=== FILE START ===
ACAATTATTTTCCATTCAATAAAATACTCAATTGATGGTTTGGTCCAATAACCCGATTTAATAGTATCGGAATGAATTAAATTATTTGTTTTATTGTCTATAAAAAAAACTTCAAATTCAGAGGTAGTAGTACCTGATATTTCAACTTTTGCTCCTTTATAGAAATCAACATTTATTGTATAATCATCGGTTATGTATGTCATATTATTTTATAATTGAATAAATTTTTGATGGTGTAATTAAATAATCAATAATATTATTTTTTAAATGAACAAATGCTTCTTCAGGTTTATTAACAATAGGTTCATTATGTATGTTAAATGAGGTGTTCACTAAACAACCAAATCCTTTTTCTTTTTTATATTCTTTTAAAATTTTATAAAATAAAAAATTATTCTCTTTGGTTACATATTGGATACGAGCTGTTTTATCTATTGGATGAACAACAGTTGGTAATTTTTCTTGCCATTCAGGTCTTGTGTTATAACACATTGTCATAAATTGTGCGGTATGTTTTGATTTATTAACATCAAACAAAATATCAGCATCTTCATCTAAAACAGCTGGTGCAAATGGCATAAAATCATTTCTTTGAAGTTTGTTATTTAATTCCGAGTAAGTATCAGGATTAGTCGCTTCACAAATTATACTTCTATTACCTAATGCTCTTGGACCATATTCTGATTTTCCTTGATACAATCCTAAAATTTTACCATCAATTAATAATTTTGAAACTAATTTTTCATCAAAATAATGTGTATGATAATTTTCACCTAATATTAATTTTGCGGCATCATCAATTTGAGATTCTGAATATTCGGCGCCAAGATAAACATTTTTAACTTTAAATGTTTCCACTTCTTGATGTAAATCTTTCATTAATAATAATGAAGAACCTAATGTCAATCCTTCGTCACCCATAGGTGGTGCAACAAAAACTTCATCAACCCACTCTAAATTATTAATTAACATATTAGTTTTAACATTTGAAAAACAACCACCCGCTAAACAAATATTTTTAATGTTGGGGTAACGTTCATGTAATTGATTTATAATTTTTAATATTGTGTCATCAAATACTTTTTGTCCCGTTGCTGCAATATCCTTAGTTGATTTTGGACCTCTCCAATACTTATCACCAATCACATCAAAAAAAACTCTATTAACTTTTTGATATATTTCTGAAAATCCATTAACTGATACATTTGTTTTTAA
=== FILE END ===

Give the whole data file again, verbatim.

ACAATTATTTTCCATTCAATAAAATACTCAATTGATGGTTTGGTCCAATAACCCGATTTAATAGTATCGGAATGAATTAAATTATTTGTTTTATTGTCTATAAAAAAAACTTCAAATTCAGAGGTAGTAGTACCTGATATTTCAACTTTTGCTCCTTTATAGAAATCAACATTTATTGTATAATCATCGGTTATGTATGTCATATTATTTTATAATTGAATAAATTTTTGATGGTGTAATTAAATAATCAATAATATTATTTTTTAAATGAACAAATGCTTCTTCAGGTTTATTAACAATAGGTTCATTATGTATGTTAAATGAGGTGTTCACTAAACAACCAAATCCTTTTTCTTTTTTATATTCTTTTAAAATTTTATAAAATAAAAAATTATTCTCTTTGGTTACATATTGGATACGAGCTGTTTTATCTATTGGATGAACAACAGTTGGTAATTTTTCTTGCCATTCAGGTCTTGTGTTATAACACATTGTCATAAATTGTGCGGTATGTTTTGATTTATTAACATCAAACAAAATATCAGCATCTTCATCTAAAACAGCTGGTGCAAATGGCATAAAATCATTTCTTTGAAGTTTGTTATTTAATTCCGAGTAAGTATCAGGATTAGTCGCTTCACAAATTATACTTCTATTACCTAATGCTCTTGGACCATATTCTGATTTTCCTTGATACAATCCTAAAATTTTACCATCAATTAATAATTTTGAAACTAATTTTTCATCAAAATAATGTGTATGATAATTTTCACCTAATATTAATTTTGCGGCATCATCAATTTGAGATTCTGAATATTCGGCGCCAAGATAAACATTTTTAACTTTAAATGTTTCCACTTCTTGATGTAAATCTTTCATTAATAATAATGAAGAACCTAATGTCAATCCTTCGTCACCCATAGGTGGTGCAACAAAAACTTCATCAACCCACTCTAAATTATTAATTAACATATTAGTTTTAACATTTGAAAAACAACCACCCGCTAAACAAATATTTTTAATGTTGGGGTAACGTTCATGTAATTGATTTATAATTTTTAATATTGTGTCATCAAATACTTTTTGTCCCGTTGCTGCAATATCCTTAGTTGATTTTGGACCTCTCCAATACTTATCACCAATCACATCAAAAAAAACTCTATTAACTTTTTGATATATTTCTGAAAATCCATTAACTGATACATTTGTTTTTAA